Looking at things from a more general perspective, a lot of developing nations (as well as some developed ones) continue to use fossil fuels to produce energy, increasing the global temperature. A lot of the decision-makers around this sort of thing will say they have no choice but to continue with current practices. In my opinion, the countries with the financial power to support those without, should be doing so. Not doing so effectively forces the poorer nations to continue using the cheaper sources of energy, thus hindering the work of the richer nations who are fortunate (?) enough to be able to have one eye on the development of renewable sources.

Without wanting to get too political, I’m of the opinion that all countries should have both eyes firmly fixed on the development of renewable sources, with cross-party policies implemented that go over-and-above the four-/five-year leadership terms that seem to have hindered our long term progress towards net zero.

According to a recent report from the Intergovernmental Panel on Climate Change (IPPC), the recent increase in temperatures could be stopped and possibly overturned if global emissions are cut in half by 2030 and net-zero by 2050. The 26th United Nations Conference on Climate Change (COP26) in November 2021 provided a critical opportunity to refocus efforts towards our combined goal, however there was little progress made at the conference. The seven months since COP26 has seen Russia invade Ukraine, leading to economic sanctions being imposed across the globe which in turn caused the supply of energy within the market to shrink massively. Consequences of this have been as extreme as the consideration of coal mines being re-opened in the UK.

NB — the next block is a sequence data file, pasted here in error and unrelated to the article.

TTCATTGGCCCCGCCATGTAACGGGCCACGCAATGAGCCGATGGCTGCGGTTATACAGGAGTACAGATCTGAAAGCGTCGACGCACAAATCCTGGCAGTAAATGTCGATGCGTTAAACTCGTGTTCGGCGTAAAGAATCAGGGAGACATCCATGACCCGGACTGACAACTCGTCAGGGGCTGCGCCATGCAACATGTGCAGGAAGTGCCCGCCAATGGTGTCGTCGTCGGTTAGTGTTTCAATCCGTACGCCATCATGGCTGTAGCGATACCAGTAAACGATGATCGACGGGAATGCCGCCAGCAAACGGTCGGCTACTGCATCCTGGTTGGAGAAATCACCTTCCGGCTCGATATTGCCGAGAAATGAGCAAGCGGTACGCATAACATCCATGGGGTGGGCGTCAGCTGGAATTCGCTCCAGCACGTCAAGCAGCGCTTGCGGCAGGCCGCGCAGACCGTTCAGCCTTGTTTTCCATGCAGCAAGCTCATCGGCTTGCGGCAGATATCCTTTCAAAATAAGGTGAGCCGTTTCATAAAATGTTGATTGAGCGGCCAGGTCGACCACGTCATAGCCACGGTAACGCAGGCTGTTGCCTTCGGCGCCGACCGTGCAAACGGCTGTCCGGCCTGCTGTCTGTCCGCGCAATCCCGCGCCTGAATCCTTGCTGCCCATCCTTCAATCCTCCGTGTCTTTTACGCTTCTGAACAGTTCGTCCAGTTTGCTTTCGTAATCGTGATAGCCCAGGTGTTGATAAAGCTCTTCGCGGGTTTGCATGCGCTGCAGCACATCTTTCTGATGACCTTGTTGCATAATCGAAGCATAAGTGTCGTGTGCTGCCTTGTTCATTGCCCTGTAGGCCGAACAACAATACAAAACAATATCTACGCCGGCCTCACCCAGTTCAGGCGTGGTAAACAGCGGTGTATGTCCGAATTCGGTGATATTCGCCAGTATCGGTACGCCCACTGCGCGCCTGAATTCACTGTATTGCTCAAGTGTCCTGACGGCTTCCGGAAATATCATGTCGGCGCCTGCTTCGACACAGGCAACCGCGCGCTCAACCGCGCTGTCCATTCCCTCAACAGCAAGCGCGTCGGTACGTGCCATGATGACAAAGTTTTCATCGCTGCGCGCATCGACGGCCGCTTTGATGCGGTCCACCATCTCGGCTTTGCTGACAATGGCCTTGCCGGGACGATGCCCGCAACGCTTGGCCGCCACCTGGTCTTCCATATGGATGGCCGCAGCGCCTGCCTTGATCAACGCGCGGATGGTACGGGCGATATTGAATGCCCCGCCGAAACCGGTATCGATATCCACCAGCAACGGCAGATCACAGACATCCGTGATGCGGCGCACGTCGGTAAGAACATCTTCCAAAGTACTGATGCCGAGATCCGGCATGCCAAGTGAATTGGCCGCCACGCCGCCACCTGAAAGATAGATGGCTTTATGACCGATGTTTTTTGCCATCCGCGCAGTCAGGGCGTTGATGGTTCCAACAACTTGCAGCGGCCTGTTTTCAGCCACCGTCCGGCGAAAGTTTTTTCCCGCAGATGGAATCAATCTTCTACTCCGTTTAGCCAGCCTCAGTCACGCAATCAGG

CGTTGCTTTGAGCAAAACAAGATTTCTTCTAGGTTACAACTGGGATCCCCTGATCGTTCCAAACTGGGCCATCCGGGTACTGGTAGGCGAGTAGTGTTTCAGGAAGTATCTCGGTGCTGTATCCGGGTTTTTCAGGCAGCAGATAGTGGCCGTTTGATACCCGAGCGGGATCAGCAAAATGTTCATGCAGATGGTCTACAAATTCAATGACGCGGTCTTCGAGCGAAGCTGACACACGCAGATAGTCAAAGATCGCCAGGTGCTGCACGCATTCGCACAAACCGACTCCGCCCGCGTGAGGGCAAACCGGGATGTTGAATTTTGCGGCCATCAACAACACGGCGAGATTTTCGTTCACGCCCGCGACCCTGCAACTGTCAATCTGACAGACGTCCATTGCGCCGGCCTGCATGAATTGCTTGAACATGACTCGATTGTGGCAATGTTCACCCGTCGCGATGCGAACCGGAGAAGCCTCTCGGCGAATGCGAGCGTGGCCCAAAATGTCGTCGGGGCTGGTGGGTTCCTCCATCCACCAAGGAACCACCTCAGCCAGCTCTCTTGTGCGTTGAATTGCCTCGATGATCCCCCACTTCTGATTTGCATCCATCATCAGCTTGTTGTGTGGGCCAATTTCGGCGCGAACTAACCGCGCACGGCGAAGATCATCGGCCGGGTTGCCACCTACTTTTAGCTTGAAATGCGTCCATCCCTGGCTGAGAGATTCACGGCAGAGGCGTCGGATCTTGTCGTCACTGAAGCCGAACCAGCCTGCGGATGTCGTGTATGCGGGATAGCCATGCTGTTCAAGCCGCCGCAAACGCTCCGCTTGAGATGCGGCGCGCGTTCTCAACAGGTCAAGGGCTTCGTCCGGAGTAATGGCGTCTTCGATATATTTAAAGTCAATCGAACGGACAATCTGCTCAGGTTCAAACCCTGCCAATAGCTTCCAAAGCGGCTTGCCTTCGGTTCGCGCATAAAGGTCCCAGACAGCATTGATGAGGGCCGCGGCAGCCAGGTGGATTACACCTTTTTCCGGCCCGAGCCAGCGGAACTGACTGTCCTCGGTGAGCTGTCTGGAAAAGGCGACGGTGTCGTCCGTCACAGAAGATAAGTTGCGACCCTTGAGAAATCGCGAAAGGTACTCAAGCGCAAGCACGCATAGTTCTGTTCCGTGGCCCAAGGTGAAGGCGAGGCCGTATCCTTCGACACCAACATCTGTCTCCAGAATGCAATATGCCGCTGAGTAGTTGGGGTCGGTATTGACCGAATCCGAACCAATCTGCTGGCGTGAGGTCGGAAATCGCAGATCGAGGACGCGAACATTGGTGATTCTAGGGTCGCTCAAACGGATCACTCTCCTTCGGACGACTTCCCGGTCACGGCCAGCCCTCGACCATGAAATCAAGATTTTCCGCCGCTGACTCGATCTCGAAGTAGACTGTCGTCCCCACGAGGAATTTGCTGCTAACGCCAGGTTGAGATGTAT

I personally am too young to have experienced the social struggles surrounding coal mines, however this doesn’t mean I don’t understand how desperate things must have gotten for solutions as drastic as this to be being considered.

One example that a number of developed governments could do with following the lead of is that of the Australians, who some could say have been flying the flag for the transition to a green energy sector. According to the 2020 ‘Integrated System Plan’, renewable generation could meet over 90% demand for electricity on the Australian electricity network by 2035. This would be higher than their current aim of a 26% reduction in GHGs emissions by 2035 compared to 2005 levels.

Here at Masterplan Lending Advisors, we’ve seen our short tenure filled with enquiries relating to the great energy transition. I would class myself as a Disciple of Adam Smith and a believer in the power of The Invisible Hand, but biases aside, it is fair to say that the various global governments don’t currently seem to be doing the job sufficiently. Therefore, once again, it falls on the free market to make the changes that are necessary in order for the human race to survive.

We have a sprawling network of investors across the globe, a great number of which are looking to invest their capital in companies and projects that contribute towards our collective strive towards the ultimate goal of Net Zero. You might be reading this as a stakeholder for such a company or project – if so, please get in contact today for an initial consultation whereby we can determine whether or not you’ll be a good fit for Masterplan as a client.